Learning to Read KS2 - Bug Club Comprehension
Once children become competent decoders, usually towards the end of KS1 or the beginning of KS2, we introduce Bug Club Comprehension.
Roald Dahl once said, “I have a passion for teaching kids to become readers. To become comfortable with a book, not daunted. Books shouldn’t be daunting, they should be funny, exciting and wonderful; and learning to be a reader gives a terrific advantage.”
Bug Club's Comprehension's driving force has always been for all children to learn to become readers. The term ‘reader’ means more than to be able to decode. To be a ‘reader’, children should find books ‘funny, exciting and wonderful’; a rich source of amusement, entertainment, escapism, information as well as thought-provoking and, at times, challenging.
Supporting your child at home
Even once children are fluent readers, they still benefit from reading out loud or being read to. When sharing books with your child, discuss the book you are reading. Here are some suggestions of questions you could ask, answer or discuss.
What has happened in the story so far?
What do you think will happen next?
Who is your favourite character? Why?
Who is the character you like least? Why?
Do you think the author intended you to like / dislike this character? How do you know?
Does your opinion of this character change during the story? How? Why?
Find two things the author wrote about this character that made him / her likeable?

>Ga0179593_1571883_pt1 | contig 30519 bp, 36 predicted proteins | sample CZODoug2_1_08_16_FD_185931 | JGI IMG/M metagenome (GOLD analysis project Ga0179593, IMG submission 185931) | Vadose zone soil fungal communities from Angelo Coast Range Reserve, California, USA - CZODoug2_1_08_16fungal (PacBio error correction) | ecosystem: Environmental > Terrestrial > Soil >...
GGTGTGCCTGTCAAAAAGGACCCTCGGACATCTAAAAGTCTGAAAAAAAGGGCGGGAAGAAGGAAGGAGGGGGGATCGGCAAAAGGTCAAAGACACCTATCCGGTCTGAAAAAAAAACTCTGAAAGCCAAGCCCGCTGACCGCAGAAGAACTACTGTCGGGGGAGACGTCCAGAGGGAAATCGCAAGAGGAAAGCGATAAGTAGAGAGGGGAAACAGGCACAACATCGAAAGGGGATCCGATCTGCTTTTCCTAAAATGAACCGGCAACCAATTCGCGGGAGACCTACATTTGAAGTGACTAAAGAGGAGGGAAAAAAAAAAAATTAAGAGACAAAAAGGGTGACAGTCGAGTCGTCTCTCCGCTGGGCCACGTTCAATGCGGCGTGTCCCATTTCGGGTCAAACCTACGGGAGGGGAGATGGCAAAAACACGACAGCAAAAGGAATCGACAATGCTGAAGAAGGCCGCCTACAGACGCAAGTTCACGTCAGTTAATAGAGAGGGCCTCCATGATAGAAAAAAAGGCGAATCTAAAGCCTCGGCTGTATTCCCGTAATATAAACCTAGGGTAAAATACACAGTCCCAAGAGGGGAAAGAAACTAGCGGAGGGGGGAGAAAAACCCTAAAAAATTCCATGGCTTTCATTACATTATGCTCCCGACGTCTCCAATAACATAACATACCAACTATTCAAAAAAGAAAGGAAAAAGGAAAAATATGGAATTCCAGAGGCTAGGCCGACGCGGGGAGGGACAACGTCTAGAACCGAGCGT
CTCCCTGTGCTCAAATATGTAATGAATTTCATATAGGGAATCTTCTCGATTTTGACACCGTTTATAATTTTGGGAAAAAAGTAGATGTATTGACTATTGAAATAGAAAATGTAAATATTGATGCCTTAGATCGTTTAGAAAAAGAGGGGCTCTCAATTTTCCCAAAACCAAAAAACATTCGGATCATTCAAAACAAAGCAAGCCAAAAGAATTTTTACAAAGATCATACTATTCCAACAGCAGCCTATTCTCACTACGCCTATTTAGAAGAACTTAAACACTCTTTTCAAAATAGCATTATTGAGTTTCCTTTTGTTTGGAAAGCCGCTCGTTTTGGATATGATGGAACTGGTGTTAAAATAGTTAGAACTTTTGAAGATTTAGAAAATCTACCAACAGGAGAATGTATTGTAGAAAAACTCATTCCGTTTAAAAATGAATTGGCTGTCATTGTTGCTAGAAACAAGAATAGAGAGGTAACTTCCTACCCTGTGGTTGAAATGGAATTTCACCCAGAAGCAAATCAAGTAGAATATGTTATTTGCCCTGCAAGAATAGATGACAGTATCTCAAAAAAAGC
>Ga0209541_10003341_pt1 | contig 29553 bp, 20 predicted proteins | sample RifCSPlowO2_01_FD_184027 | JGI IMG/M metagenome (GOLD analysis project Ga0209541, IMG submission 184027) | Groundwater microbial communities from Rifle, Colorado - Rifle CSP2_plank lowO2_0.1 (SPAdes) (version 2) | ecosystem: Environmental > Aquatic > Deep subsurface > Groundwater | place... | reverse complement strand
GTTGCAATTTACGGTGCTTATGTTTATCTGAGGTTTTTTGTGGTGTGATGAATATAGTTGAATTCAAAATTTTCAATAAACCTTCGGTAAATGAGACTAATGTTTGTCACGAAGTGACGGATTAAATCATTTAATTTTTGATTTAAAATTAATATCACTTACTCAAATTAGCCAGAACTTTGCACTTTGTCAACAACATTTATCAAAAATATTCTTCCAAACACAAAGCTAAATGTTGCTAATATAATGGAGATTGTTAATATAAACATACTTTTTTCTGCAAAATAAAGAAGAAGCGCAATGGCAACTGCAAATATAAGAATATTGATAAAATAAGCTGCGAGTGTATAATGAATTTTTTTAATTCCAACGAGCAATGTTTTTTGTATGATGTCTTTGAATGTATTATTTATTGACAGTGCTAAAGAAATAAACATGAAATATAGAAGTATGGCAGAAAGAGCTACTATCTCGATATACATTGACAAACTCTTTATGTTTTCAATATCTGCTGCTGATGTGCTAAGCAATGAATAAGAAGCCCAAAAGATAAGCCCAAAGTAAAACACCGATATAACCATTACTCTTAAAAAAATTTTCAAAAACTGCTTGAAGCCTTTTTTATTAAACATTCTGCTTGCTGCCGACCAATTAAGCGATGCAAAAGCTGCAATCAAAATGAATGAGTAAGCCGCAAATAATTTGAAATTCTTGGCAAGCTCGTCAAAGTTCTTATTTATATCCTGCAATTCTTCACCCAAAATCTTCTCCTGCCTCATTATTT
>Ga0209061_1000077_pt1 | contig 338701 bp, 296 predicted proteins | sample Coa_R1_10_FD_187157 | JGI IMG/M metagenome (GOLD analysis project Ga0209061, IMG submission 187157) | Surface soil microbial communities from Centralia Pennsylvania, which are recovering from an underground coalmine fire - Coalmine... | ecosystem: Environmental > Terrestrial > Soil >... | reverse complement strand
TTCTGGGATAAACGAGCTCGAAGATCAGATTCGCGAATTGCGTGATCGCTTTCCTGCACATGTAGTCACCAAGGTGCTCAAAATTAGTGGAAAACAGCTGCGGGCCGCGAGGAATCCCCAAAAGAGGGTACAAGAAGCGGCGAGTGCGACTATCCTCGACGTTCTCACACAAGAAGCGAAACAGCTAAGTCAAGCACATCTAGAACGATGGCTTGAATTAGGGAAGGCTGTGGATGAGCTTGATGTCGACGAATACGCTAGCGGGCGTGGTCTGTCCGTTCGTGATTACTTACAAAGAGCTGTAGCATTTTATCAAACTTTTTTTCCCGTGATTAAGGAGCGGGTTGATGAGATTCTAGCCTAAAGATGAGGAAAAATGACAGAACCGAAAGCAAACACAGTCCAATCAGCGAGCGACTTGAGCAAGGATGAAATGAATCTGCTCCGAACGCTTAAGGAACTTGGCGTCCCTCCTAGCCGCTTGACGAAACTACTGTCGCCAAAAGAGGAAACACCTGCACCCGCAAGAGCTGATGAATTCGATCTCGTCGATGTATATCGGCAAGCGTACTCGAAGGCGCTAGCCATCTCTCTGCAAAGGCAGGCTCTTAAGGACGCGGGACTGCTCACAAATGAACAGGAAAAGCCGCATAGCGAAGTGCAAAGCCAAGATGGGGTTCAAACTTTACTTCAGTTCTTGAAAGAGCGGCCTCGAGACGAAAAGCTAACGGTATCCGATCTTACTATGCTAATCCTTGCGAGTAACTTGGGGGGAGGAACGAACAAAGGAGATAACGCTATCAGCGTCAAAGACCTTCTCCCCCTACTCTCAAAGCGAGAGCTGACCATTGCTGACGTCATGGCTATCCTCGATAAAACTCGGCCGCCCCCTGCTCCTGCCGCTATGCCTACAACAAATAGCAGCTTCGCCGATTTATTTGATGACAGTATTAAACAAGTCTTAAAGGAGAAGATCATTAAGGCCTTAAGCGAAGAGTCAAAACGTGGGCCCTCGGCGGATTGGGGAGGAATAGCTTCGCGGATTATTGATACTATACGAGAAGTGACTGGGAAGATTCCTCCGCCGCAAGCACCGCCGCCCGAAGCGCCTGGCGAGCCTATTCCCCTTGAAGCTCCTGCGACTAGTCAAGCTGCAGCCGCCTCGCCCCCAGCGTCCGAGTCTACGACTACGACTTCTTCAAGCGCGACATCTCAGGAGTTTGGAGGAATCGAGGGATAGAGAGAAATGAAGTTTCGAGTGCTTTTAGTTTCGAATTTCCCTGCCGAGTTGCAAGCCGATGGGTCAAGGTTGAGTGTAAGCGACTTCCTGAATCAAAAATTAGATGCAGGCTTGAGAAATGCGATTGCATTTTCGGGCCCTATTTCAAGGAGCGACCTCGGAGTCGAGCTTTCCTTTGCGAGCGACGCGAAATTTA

If you met one of the characters from the story, what would you say to him / her?
Which part of the story is your favourite / least favourite? Why?
Would you change any part of the story? How?
Would you change any of the characters? How?
Which part of the story was the funniest/scariest/ saddest/ happiest? Find some evidence in the
text to support your opinion.
What is the purpose of this book? How do you know?
Why is this page laid out in this way? Could you improve it?
Pick three favourite words or phrases from this chapter. Can you explain why you chose them?
Did this book make you laugh? Can you explain what was funny and why?
Have you read anything else by this author? Is anything similar?
Does this book remind you of anything else? How?
When do you think this book was written? How do you know? Does it matter? What would it be like
if it was written now?
Do you think the title of the book is appropriate? What would you have called it?
What is the genre of the book: sci-fi, mystery, historical, fantasy, adventure, horror, comedy? What
are the features that make you think this?
Find two sentences which describe the setting.
Is the plot fast or slow moving? Find some evidence in the text, which supports your view.
If the author had included another paragraph before the story started what do you think it would
Would you like to read another book by this author? Why/ why not?
Of course, it doesn’t have to be you asking the questions. Why not turn the tables and let your child
ask you about your reading material?
The greatest encouragement for your child is to see you - their most influential role model - reading.